Rosemarie is an estate bottler – meaning that the end product was grown, harvested, and processed at her vineyard. She told us about the process of grading the wines and spoke with pride about being one of the first women to serve on one of these grading boards. Her most recent blend was a cross between a typical Rhine/Mosel white Riesling grape and a rarely used red grape to produce a new variety called Kerner – it was excellent wine and we ended up buying three bottles for 18dm – that’s about $3 a bottle!! She then had us sample different grades of Riesling and then came a “harvest” lunch with 5 different types of sausages, potato salad, Jarlsburg cheese, green salad, tomatoes, brown bread and yes, another round of white wine – this wine being the very best grade that her winery produces. It was wonderful – bravo Idyll!!! The best Idyll extra that we have experienced to date!
While sitting out by the river this evening we noticed that a sort of automatic flea market was springing up on the sidewalk of the main road. Piles of furniture, appliances, rugs, etc. began to appear and soon other people in cars and trucks began appearing and going through the piles of stuff looking for things that they could use. One woman stood guard over an oriental-looking rug while her mate got the car to pick it up. We concluded that perhaps the trash truck was coming in the morning and that this was probably a normal routine. That proved to be the case, as the next day brought the trash truck.
Took a morning train to Koblenz and then on to Trier – about 2 hours total. Trier has a vast amount of Roman ruins. First we had lunch at an outdoor café by the Porta Nigra – “The Black Gate” – because of the color that the stone had turned (age and pollution) over the years. We were surprised when a businessman asked if a chair at our table was “free” – forgetting that in many European countries it is common for strangers to share a lunch table.
After a quick walk through the downtown area we took an English guided walking tour through the Roman ruins and the older sections of the town – about 2 hours. The tour started at the Porta Nigra – the oldest Roman Gate still standing in Europe.
It had once been two churches and on the stones you can still see the initials of some of the slaves who had quarried the stones. The cloisters beside the gate have some of the original walls. They used no mortar between the stones – but iron rods that looked like big staples – to hold the stones in position. The Roman bricks (about 4cm wide) were used in patterns on many of the buildings – especially in cross shaped patterns around windows and doors.
We passed one house built in the 1300’s – a ladder was needed to get to the entrance door which was high on the façade – protection from intruders. We went down one street of what had been the Jewish section of the town. Before WWII had 200 families, but only 2 came back after the war. Even in the middle ages the Jews had to wear a yellow star or dot on their clothes. Their street was closed and locked at 10 pm each night and not opened in the morning until all of the town people had done their shopping. It was feared that the Jews would buy up all the goods and then resell them at higher prices. Seems the seeds of Aryan power were planted early in this area. The town was controlled by the Archbishop – Trier was a See and mostly Catholic and the Jews were allowed to have only certain professions – one of which was money lending, which made some very rich.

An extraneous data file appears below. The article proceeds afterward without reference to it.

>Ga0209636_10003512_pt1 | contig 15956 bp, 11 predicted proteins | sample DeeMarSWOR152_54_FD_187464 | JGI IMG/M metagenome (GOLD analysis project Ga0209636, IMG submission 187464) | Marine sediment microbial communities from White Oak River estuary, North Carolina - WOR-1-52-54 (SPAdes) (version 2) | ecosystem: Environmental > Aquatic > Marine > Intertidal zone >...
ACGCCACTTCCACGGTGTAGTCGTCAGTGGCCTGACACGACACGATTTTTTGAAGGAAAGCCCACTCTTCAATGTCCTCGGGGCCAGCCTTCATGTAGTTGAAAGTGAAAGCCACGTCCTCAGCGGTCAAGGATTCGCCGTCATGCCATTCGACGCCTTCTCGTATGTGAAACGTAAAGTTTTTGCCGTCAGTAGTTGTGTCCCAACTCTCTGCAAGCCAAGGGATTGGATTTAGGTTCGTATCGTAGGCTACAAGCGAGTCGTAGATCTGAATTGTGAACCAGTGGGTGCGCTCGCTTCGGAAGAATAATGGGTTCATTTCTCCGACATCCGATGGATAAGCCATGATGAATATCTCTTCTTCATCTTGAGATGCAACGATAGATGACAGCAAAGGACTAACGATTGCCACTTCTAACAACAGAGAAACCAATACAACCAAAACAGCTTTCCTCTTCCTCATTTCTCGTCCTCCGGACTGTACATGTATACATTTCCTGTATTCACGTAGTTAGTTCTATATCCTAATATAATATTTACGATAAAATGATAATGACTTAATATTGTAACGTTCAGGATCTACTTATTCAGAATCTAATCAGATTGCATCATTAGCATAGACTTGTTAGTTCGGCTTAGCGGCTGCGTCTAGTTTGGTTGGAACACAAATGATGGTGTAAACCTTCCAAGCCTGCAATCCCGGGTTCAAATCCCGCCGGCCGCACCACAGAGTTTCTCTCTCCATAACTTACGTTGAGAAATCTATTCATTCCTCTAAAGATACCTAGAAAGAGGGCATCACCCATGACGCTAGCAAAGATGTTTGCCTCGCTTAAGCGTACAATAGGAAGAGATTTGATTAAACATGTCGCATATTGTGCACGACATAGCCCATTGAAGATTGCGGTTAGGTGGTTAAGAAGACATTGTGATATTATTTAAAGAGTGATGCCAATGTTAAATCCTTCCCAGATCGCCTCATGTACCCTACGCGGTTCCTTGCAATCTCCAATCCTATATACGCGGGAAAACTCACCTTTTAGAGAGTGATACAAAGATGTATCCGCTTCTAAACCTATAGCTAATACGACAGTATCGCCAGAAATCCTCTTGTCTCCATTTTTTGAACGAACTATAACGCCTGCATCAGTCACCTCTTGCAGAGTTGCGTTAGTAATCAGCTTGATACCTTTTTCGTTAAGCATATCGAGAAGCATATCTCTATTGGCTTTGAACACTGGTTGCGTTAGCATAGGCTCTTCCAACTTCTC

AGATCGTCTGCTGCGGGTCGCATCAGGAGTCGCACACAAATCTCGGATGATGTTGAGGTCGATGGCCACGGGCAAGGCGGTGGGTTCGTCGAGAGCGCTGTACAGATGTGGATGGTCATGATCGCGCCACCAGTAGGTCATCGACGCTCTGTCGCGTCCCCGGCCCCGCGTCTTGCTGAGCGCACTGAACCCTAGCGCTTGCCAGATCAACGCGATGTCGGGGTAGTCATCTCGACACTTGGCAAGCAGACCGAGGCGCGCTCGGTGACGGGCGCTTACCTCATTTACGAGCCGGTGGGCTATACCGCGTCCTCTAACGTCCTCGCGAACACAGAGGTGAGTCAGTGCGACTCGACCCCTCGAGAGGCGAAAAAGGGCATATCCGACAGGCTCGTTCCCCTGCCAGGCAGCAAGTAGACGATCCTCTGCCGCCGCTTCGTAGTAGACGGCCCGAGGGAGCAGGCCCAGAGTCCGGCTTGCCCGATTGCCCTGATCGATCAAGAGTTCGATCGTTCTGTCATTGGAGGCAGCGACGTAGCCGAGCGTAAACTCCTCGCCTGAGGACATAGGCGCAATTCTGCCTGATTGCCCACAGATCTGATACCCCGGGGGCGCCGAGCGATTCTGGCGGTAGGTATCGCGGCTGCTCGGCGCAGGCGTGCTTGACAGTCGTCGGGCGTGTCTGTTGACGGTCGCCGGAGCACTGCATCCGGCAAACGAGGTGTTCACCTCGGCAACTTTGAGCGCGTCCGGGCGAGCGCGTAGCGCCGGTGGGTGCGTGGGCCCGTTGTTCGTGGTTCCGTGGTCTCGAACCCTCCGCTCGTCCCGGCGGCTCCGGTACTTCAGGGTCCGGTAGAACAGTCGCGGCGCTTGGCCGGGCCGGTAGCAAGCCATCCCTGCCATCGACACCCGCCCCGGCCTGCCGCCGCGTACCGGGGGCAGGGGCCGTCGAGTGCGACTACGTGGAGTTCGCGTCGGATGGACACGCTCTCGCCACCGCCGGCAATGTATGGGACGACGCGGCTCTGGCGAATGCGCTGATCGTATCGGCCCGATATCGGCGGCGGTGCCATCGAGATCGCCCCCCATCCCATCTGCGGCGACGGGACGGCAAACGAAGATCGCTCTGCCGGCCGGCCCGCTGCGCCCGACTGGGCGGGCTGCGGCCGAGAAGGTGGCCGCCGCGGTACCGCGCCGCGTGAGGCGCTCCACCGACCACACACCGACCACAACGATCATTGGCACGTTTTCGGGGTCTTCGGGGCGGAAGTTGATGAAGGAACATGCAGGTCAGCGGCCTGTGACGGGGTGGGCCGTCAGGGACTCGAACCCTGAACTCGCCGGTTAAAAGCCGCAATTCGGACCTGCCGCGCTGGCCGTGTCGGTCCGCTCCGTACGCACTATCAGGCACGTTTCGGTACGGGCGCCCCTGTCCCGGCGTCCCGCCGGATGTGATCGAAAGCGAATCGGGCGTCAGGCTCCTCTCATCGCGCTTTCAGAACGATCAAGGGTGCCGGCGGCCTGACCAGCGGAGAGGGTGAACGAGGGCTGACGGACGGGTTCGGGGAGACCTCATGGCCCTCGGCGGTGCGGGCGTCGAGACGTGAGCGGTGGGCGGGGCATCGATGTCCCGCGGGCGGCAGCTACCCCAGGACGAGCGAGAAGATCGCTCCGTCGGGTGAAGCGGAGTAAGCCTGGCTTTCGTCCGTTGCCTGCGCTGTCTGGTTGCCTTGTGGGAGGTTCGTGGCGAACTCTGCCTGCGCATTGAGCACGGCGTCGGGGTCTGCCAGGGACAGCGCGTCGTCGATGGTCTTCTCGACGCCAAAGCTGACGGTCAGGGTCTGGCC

The Cathedral in Trier has three different architectural styles – the very early part is built of the traditional bricks and stones. The inside is very ornate with a chapel that contains the legendary “Mantle of Christ” – which, of course, is locked in an ornate box and never seen in public! The cloisters beside the Cathedral were lovely with the nuns buried in the courtyard garden in the center, higher up the bishop’s assistants, and on the highest level the bishop’s graves.
The market square had an interesting ornate fountain with naughty monkeys and lovely ladies. In the plaza the manhole covers had St. Peter on them and you were not to step on him or he would take his key and open the heavens and let the rains pour down. Next to the Dom area was the palace where Constantine once lived in the 4th century – a rococo style building with a pink front façade with gold metallic angels and figures. The Romans had a unique way of heating buildings using fires and vents that would move the smoky (but hot) air through the walls and outside again. They could keep even very large buildings at a constant comfortable temperature.
The Imperial Roman Baths were at the end of the tour – including one original wall over 2000 years old. The people entering the baths were first cleaned with oil and sand, and then went into a hot bath (104 degrees). The tepid baths were next and last the baths at 68 degrees. We walked through the sewers where the waste was carried out by water and above us was a platform on which the slaves crawled carrying coal to feed the fires that heated the water. They did not live long under those conditions. It was an excellent tour.
Koblenz and Bad Ems
This was a heavy walking day. We started by touring the old section of Koblenz – ending up at the Mosel River and then walked down the river until it met the Rhine. This is called the “German Corner” and has a reconstructed statue (very large) of Emperor Wilhelm I on his favorite horse. Coming and going to this spot we also went through a couple of churches dating from 1200 – St. Florin’s was gilded and St. Castor’s Basilica had wonderful colors on the walls and ceiling – blues and reds.
Then we took the train to Bad Ems – which is located on the Lohr River a short distance to the East. This is a spa city where people go to take the hot baths and get the “cure” for what ails them – just like the Romans 2000 years ago. It is a pretty village with large hotels and elegant homes along the river and a large green park system that allows you to walk the length of the village – which we did.